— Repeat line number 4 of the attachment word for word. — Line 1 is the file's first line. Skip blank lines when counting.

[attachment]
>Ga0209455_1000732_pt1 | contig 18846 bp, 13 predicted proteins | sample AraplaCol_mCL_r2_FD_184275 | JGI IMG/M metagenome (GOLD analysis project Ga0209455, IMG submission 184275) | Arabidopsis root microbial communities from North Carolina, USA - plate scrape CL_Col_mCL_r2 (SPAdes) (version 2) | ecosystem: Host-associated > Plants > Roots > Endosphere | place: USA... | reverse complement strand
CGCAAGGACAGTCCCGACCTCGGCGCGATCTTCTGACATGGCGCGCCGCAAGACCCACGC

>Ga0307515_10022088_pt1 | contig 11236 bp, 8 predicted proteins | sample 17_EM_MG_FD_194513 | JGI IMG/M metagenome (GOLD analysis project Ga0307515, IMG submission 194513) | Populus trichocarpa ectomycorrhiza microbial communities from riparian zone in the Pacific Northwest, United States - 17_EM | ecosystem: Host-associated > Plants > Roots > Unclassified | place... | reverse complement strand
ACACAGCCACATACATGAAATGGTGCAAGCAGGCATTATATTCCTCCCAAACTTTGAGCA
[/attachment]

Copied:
ACACAGCCACATACATGAAATGGTGCAAGCAGGCATTATATTCCTCCCAAACTTTGAGCA